Date(s) - 01/06/2020
3:00 pm - 4:00 pm
Multiple myeloma, the second most common hematological cancer, is currently incurable due to refractory disease relapse and development of multiple drug resistance. We and others recently established the biophysical model that myeloma initiating (stem) cells (MICs) trigger the stiffening of their niches via SDF-1/CXCR4 paracrine; The stiffened niches then promote the colonogenesis of MICs and protect them from drug treatment. In this work we examined in silico the pharmaceutical potential of targeting MIC niche stiffness to facilitate cytotoxic chemotherapies. We first established a multi-scale agent-based model using the Markov Chain Monte Carlo approach to recapitulate the niche stiffness centric, pro-oncogenetic positive feedback loop between MICs and myeloma-associated bone marrow stromal cells (MBMSCs), and investigated the effects of such intercellular chemo-physical communications on myeloma development. Then we used AMD3100 (to interrupt the interactions between MICs and their stroma) and Bortezomib (a recently developed novel therapeutic agent) as representative drugs to examine if the biophysical properties of myeloma niches are drugable. Results showed that our model recaptured the key experimental observation that the MBMSCs were more sensitive to SDF-1 secreted by MICs, and provided stiffer niches for these initiating cells and promoted their proliferation and drug resistance. Drug synergism analysis suggested that AMD3100 treatment undermined the capability of MICs to modulate the bone marrow microenvironment, and thus re-sensitized myeloma to Bortezomib treatments. This work is also the first attempt to virtually visualize in 3D the dynamics of the bone marrow stiffness during myeloma development. In summary, we established a multi-scale model to facilitate the translation of the niche-stiffness centric myeloma model as well as experimental observations to possible clinical applications. We concluded that targeting the biophysical properties of stem cell niches is of high clinical potential since it may re-sensitize tumor initiating cells to chemotherapies and reduce risks of cancer relapse.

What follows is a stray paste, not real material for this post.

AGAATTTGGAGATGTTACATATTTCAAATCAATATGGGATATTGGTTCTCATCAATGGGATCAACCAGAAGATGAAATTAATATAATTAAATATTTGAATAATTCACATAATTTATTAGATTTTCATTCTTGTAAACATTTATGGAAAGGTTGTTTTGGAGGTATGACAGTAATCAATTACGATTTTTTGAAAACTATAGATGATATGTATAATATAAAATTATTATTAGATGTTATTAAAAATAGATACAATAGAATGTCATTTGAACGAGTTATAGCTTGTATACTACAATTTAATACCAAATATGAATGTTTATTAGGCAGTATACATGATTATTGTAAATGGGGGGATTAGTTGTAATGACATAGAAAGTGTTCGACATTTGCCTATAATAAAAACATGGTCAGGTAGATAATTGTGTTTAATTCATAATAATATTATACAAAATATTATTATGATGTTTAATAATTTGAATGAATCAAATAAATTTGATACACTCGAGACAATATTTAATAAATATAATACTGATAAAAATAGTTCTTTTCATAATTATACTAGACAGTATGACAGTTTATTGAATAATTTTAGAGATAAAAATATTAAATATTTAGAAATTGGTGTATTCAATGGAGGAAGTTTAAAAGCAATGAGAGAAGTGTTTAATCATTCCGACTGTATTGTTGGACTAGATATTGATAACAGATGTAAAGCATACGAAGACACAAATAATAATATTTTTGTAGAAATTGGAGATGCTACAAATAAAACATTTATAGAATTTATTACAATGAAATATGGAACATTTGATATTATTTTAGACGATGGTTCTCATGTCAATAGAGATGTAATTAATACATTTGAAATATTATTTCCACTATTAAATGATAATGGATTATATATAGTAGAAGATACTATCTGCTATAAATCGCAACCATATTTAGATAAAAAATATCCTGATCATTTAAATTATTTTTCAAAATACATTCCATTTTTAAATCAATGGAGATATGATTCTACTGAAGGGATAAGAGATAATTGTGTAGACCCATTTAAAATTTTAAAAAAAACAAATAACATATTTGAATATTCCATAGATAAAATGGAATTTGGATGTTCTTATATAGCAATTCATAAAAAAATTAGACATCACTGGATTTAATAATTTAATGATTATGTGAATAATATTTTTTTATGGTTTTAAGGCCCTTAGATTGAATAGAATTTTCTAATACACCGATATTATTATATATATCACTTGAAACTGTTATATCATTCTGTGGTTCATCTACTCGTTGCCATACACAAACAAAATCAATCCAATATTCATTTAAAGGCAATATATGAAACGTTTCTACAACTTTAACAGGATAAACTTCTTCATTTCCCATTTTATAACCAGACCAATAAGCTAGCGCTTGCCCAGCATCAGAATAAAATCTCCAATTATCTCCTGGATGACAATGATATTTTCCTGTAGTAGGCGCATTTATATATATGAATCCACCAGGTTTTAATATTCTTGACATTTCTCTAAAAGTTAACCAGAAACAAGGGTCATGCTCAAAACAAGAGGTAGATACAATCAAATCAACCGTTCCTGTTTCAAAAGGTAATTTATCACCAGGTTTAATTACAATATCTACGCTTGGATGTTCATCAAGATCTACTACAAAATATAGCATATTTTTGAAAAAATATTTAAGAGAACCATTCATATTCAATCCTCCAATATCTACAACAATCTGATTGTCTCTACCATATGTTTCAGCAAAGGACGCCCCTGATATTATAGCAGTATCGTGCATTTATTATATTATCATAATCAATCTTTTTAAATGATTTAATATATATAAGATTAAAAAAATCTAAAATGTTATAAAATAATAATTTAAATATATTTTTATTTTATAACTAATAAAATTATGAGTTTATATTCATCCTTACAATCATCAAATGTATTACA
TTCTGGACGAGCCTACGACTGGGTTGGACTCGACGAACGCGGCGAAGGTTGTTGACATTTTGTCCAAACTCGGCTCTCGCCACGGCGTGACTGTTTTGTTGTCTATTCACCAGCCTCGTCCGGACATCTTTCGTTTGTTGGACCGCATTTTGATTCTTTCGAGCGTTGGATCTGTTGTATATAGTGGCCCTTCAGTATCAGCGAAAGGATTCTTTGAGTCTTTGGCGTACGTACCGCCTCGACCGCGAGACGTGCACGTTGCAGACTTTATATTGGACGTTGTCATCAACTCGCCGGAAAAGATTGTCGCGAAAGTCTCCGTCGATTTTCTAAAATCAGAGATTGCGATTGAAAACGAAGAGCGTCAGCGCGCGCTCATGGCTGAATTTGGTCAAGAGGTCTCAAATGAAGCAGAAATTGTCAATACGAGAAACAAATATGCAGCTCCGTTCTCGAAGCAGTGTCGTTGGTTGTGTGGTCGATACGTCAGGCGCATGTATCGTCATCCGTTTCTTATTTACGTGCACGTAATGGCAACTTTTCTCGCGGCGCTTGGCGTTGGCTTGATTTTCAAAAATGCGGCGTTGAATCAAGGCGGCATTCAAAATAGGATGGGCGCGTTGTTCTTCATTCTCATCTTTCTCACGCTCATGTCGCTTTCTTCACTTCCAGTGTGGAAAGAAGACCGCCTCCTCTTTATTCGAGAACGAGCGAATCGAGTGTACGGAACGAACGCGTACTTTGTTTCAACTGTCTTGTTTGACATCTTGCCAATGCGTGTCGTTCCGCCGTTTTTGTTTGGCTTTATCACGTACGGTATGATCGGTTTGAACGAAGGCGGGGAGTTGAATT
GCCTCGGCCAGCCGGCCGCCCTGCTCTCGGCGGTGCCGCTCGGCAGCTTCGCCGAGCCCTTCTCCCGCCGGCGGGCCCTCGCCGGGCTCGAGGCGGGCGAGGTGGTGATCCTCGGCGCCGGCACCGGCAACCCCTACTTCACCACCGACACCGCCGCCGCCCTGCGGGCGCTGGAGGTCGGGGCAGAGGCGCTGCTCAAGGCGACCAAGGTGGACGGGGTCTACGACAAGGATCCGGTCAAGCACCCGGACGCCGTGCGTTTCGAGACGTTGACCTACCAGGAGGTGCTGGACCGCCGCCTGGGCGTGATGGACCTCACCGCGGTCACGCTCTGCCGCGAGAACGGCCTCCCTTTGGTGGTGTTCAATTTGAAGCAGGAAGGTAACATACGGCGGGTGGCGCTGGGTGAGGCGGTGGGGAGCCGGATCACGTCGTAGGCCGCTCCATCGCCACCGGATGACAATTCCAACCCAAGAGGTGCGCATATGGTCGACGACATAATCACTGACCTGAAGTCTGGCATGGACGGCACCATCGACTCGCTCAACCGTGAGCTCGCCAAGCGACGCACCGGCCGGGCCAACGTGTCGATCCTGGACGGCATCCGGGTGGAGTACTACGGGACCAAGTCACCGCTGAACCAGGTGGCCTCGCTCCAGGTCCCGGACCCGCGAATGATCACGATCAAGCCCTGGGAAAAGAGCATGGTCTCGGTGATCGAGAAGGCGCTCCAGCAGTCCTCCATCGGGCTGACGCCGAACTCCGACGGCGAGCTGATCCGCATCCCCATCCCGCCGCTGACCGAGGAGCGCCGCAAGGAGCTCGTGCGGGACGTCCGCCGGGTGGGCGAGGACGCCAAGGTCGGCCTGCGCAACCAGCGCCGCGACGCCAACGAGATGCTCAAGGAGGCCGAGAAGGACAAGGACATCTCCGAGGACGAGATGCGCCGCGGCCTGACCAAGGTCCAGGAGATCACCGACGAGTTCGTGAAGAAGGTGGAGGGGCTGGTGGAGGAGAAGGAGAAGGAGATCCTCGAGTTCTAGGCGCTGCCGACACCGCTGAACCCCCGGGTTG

Dr. Su completed his PhD in Biomedical Engineering at Georgia Institute of Technology and Emory University in 2008. He is Assistant Professor at Department of Biostatistics and Data Science, Division of Public Health Science, Wake Forest School of Medicine. Dr. Su is a biomedical informatician and systems biologist. His research focuses on three closely related directions: biomedical informatics for precision medicines, graph theory and artificial intelligence in machine learning and biomedical big data mining, and systems biology of complex biosystems such as cancers and regenerative medicine devices. He is working on chronic complex diseases including cancers, Alzheimer’s disease, diabetes, nephropathy, and cardiovascular diseases.